I think it’s a very difficult one to call. I think if you perhaps ask my own personal view, I think it really depends on your time horizon. I think if you’re talking about… is it going to significantly outperform and recover in the next 12 months, that’s a very high risk trade I’d probably say. But if if you’re talking about, 3 – 5 years or 10 years from now, these could potentially be very good entry points for China.
Andrew: But the option is there if you want to invest in it.
Samantha: Yes, the option is definitely there. Syfe Select also has a China thematic portfolio ready for anybody who wants to take that view. But yes, and I think it’s one of those things again where you allocate accordingly to your risk tolerance. If you wanted to place a small bet on the recovery, obviously, as with a lot of things, the further something has gone down and it has been underperforming, there’s obviously a potential that it can recover at some point and you could get outsized returns for sure if if we do see at least even some stability in China.
Andrew: So each theme has its own characteristics and it helps to have some knowledge going in. There’s no one-size-fits-all solution moving into thematic investing itself and you’re saying that you have to diversify and it might appeal to your interest or you might have some knowledge in it. Any last piece of advice for listeners who wants to move into thematic investing?
Samantha: I think the typical one that I would say is is definitely investing in what you know. I think I’ve even learned that the hard way, but I think being educated and investing in something that you really have conviction and some strong beliefs in is important and I think that can work with whether it’s single stocks or also on the thematic side.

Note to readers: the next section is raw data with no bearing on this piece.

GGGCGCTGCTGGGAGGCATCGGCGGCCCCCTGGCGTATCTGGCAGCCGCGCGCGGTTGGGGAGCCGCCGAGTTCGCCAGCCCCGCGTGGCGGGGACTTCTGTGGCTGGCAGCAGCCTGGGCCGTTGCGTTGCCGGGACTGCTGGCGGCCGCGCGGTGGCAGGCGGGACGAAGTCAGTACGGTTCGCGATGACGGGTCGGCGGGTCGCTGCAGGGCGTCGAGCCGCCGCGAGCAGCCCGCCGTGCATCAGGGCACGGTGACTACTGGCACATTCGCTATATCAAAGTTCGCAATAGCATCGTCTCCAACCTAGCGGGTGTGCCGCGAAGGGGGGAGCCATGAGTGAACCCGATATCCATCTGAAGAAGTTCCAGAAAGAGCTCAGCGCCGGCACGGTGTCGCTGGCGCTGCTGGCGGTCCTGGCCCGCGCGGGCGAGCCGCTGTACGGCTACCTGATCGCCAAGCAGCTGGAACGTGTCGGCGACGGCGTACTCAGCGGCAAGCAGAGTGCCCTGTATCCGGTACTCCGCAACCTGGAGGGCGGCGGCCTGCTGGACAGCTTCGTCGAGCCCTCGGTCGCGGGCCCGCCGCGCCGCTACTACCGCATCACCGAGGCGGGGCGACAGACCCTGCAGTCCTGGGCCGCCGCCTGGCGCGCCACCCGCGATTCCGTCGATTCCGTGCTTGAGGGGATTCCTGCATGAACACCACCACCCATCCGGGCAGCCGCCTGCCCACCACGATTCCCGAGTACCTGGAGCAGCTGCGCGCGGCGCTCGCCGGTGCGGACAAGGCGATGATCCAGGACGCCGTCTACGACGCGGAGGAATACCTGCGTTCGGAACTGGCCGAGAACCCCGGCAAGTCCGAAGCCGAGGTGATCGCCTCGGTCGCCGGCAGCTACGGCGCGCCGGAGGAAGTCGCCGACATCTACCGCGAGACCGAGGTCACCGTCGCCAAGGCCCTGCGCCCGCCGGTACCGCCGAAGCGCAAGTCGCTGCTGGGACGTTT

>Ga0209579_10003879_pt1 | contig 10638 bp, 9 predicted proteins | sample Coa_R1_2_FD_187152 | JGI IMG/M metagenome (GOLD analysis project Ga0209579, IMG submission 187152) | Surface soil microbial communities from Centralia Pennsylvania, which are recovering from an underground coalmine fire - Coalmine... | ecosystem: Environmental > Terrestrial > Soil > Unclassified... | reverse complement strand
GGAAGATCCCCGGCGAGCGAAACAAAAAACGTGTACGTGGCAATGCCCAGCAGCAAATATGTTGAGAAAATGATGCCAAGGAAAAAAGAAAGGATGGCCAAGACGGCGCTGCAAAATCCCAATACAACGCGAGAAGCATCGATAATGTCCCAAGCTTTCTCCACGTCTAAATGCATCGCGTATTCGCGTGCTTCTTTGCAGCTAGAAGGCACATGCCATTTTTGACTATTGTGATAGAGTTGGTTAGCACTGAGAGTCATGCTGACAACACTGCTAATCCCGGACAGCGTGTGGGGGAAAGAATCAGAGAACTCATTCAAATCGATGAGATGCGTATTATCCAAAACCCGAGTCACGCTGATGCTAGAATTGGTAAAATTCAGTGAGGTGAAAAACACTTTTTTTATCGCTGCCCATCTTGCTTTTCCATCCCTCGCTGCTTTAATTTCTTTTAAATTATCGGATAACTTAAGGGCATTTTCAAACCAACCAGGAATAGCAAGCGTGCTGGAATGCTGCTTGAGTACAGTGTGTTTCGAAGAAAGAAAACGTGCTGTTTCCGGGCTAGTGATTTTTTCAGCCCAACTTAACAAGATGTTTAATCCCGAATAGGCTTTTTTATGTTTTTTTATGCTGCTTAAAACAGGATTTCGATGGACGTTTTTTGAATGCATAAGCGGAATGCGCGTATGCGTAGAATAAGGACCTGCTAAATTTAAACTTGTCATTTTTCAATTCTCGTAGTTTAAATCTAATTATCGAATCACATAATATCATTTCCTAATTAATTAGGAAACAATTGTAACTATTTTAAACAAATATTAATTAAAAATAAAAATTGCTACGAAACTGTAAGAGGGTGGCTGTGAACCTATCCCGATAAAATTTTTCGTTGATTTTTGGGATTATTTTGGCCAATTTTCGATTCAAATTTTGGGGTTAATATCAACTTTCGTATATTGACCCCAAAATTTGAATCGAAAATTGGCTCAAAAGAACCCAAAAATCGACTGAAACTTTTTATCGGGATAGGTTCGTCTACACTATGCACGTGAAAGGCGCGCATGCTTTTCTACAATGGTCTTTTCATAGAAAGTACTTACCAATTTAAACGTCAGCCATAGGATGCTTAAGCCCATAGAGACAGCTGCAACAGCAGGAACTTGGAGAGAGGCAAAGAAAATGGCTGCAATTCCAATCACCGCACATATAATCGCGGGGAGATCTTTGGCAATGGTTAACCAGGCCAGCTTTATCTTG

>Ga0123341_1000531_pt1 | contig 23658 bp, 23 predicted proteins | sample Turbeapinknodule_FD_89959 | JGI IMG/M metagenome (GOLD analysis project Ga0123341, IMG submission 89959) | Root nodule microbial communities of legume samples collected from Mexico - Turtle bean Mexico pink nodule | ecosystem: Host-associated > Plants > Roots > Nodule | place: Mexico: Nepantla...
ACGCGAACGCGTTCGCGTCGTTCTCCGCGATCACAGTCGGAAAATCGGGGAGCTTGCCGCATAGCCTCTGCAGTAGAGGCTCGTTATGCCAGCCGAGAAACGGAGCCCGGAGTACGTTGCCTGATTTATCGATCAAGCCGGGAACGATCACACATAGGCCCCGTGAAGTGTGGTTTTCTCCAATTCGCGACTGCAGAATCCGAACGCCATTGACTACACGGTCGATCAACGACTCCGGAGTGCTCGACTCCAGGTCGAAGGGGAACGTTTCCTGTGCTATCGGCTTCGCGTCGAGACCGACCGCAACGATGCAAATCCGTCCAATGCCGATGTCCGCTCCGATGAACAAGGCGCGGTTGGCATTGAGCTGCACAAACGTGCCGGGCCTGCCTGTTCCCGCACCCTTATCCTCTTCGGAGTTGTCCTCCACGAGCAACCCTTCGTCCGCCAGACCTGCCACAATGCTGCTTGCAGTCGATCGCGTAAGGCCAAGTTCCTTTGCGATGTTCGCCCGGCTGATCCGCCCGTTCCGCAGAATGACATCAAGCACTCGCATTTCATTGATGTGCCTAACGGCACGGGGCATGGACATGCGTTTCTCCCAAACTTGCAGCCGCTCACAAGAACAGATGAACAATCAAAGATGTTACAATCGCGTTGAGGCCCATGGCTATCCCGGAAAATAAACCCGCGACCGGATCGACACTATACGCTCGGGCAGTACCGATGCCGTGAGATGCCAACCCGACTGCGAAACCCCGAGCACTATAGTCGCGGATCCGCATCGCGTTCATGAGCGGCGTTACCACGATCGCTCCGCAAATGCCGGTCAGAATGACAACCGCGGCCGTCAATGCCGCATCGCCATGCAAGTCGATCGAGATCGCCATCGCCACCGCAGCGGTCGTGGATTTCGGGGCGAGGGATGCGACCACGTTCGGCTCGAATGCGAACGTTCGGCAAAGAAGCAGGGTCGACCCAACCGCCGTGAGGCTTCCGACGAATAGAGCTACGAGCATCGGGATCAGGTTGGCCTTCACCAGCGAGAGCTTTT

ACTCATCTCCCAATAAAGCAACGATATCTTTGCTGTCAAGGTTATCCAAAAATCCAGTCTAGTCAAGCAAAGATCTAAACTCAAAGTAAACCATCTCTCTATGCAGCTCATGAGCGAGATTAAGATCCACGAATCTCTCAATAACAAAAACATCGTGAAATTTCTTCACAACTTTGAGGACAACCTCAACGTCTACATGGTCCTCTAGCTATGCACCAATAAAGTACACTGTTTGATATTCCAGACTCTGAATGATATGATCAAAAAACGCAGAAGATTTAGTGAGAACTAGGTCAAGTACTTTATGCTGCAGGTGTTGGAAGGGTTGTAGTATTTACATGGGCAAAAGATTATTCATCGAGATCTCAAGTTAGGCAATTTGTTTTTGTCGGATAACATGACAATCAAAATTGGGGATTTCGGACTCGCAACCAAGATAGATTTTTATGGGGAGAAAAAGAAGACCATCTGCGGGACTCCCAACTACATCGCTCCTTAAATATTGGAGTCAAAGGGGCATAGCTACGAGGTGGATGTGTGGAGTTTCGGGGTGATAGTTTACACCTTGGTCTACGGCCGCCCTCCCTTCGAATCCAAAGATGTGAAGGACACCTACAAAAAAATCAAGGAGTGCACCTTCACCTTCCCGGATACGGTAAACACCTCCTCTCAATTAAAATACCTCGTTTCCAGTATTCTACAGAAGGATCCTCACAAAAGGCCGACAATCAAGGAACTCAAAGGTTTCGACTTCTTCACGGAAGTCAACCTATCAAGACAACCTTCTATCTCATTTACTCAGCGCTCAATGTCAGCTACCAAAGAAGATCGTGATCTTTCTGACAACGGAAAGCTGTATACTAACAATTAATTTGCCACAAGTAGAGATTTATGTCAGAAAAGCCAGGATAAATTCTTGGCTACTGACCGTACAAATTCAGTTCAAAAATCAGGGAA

Andrew: Did you say you learnt it the hard way? Is there a story there?
Samantha: No, I think obviously I’ve spent most of my career looking at consumer stocks and I think when I’ve left the institutional investing world, I have realized that in my own portfolio, the stocks which have outperformed were definitely the stocks which I’ve known and followed for a long time and have a good understanding of over the stocks that I thought I’m just gonna take a little punt there. May or may not have been some Chinese names… I’ve definitely underperformed significantly.
Andrew: All right. Thank you, Sam. Thank you for sharing.
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The last part is we ask more personal questions, general views. Last three questions for you. So what is one of your core life principles?
Samantha: I probably have to go with no pain, no gain. I think you can… I guess you can use this in both the financial and non-financial sense. But would you like me to talk about the financial or non-financial? How about I ask you?
Samantha: Both? Okay. So, from a financial context, that does imply investing early, saving for a better future and to achieve financial freedom and also in terms of, I think, it is something where I believe even if you were feeling the pain in terms of perhaps potential losses in your portfolio to take a longer-term view sometimes. I think that’s an important lesson for people to have.
And I think in the non-financial sense, then I would say that I believe in hard work and that you reap the rewards of that going forward, whether that be in work or working out or anything like that.
Andrew: What is one piece of financial advice that you think should be shared more often?
Samantha: So one thing that I think has really resonated me with me I think since I’ve joined Syfe and that’s basically the message of time in the market is more important than timing the markets and that I think is a very important thing that I think as much as it sounds cliche and I think we all maybe have heard it before multiple times, but I don’t think that many people actually follow through with it.
I think if we did that, we would all see better outcomes financially when managing our wealth because if you miss a significant peak or rally because you were waiting to time it, that can be very, I guess, hurtful for your returns, or negative for your returns. That’s one big thing that I would say.
Andrew: What is one area of life that you’re giving additional focus right now?
Samantha: As much as I can, I’m trying to spend as much time I can probably with my daughter, who recently turned one years old. Not easy, particularly in an industry like this and working in a startup. So yes, trying to spend as much time and quality time that I can.
Andrew: Thank you for your time. Let’s get you back to your little girl.
Samantha: Thank you.
Andrew: Thank you.